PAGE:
ORIGINAL RESEARCH article
Psychological Flexibility Among Competitive Athletes: A Psychometric Investigation of a New Scale
- 1Department of Social and Psychological Studies, Karlstad University, Stockholm, Sweden
- 2Department of Educational Studies, Karlstad University, Karlstad, Sweden
- 3Department of Sport and Social Sciences, Norwegian School of Sport Sciences, Oslo, Norway
- 4Department of Clinical Neuroscience, Centre for Psychiatry Research, Karolinska Institute, Stockholm, Sweden
- 5Department of Psychology, Stockholm University, Stockholm, Sweden
- 6Department of Clinical Neuroscience, Centre for Psychiatry Research, Karolinska Institutet, and Stockholm Health Care Services, Stockholm, Sweden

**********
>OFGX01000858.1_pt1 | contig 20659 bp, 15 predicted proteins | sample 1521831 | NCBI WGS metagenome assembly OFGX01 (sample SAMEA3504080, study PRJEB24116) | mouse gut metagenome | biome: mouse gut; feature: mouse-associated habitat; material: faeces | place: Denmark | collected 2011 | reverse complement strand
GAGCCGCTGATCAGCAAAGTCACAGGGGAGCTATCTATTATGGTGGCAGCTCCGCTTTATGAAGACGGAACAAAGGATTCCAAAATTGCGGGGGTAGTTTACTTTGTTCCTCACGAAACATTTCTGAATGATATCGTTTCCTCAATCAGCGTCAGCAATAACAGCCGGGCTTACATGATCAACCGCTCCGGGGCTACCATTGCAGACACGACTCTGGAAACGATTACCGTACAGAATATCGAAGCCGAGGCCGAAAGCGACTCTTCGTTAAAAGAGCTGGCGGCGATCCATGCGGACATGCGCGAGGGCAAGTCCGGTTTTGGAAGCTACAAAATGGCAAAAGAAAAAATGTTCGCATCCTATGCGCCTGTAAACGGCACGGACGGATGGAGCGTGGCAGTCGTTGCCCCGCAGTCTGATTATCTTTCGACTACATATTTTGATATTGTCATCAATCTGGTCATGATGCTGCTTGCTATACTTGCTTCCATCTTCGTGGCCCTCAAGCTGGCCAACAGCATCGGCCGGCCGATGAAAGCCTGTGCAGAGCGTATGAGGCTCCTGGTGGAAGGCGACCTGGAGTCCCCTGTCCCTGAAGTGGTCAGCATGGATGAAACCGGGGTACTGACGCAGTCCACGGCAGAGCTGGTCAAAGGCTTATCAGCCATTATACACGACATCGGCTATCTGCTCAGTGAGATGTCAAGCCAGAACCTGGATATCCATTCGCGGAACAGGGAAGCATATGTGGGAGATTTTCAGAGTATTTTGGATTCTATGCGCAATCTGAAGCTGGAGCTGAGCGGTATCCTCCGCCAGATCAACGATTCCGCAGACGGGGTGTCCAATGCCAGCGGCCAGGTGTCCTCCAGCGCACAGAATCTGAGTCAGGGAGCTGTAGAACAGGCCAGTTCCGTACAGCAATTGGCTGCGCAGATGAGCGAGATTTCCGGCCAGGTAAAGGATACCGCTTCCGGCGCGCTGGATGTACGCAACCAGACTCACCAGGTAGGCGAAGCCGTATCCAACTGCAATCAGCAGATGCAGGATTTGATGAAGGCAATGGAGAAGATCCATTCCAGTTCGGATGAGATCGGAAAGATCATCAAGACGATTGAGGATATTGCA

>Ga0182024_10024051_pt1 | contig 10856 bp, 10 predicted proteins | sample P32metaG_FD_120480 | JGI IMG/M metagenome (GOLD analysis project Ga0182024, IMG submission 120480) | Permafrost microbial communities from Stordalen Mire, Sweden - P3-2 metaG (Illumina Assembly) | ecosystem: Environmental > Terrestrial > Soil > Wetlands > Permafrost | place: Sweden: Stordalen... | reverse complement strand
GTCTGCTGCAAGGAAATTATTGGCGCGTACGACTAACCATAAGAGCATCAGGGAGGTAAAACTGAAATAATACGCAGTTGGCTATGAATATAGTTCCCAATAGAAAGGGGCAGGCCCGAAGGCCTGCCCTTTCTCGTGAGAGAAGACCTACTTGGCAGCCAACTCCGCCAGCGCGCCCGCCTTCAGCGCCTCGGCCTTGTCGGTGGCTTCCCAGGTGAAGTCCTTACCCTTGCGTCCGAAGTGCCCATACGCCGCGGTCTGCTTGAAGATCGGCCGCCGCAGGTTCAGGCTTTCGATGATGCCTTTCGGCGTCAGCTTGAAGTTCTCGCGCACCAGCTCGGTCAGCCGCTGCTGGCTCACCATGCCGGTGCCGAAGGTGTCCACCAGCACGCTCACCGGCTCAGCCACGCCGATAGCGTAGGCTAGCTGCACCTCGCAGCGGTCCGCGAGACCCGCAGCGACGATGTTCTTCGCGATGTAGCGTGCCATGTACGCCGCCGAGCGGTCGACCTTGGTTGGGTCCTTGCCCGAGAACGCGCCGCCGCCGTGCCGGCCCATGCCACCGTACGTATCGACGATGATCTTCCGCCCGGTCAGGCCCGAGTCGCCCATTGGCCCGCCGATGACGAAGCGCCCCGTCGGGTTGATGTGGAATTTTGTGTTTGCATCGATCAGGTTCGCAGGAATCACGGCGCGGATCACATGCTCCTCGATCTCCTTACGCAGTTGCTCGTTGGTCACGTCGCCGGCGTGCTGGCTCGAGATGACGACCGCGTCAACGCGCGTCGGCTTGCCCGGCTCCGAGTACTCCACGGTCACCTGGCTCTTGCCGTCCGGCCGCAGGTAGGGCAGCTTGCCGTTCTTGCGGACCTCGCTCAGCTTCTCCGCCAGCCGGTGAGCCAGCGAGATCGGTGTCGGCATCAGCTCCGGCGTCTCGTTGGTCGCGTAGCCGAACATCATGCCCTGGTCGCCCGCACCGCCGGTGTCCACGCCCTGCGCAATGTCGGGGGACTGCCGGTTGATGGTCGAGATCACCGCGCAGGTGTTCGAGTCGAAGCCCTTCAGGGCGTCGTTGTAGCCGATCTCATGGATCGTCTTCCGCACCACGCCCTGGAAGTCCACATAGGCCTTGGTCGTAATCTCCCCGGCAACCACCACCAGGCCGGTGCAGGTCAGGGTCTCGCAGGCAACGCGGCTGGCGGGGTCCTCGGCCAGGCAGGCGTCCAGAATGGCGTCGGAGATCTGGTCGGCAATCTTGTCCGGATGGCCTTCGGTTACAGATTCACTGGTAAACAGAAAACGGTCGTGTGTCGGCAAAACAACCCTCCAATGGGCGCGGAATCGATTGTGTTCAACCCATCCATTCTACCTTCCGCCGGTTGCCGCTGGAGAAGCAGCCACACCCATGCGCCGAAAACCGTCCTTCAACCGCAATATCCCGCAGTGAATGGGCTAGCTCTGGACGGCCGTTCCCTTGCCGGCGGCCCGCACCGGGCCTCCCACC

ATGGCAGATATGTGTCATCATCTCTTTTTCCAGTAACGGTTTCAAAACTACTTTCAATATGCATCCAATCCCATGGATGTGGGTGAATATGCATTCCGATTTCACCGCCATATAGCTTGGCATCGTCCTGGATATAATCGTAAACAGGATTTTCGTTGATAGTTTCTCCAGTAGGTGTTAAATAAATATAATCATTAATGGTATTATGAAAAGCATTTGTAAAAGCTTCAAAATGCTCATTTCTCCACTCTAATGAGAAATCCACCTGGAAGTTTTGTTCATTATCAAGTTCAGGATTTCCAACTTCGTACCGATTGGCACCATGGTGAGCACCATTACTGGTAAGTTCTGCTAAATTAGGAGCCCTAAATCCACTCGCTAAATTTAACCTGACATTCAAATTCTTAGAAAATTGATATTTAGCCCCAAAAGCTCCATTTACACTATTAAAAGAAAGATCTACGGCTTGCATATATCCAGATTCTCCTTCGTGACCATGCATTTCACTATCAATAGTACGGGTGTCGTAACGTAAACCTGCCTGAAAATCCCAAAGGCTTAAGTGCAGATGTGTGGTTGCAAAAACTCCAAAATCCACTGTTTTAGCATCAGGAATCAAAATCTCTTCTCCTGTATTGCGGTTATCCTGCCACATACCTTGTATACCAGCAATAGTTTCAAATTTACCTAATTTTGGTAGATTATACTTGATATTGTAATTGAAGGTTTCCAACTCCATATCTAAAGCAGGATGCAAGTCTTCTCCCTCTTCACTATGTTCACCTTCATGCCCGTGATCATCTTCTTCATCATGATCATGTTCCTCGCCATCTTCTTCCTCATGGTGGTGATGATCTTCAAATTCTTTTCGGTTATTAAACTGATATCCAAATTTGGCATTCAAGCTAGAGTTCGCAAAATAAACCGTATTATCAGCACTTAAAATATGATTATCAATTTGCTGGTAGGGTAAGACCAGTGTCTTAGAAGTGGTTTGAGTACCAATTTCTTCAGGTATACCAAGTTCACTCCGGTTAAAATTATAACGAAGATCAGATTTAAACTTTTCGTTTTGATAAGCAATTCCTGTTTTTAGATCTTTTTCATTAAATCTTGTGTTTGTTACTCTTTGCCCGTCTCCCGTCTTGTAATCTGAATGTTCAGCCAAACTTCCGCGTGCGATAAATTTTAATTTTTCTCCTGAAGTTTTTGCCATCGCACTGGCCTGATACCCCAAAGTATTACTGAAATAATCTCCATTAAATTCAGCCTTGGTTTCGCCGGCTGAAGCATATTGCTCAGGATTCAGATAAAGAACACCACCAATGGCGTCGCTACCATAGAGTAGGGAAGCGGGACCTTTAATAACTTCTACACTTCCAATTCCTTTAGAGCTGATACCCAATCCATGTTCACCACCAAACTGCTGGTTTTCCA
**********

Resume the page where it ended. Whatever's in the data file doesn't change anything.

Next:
There is increasing interest in applying acceptance and mindfulness interventions among athletes. However, there is a lack of sport-specific psychometrically evaluated scales to measure the impact of these interventions. The present study describes the development of a measure: the Psychological Flexibility in Sport Scale (PFSS). Its validity was tested in two studies. In the first study, with 152 elite athletes from various sports, explorative factor analysis was used to evaluate the scale's validity, and one factor emerged with seven items. Significant correlations between psychological flexibility, performance, and quality of life were found. Moreover, the PFSS was significantly negatively associated with age, number of years in sport, and number of years as an elite athlete. In the second study, the confirmatory factor analysis with a new population (252 athletes) supported the one-factor solution. Further, positive associations were found with anxiety (BAI) and depression (BDI-I), indicating construct validity. In conclusion, this study presents a scale for measuring psychological flexibility in a broad range of athletes, with satisfactory psychometric properties and the potential to be a useful instrument for both researchers and clinicians in the sport field.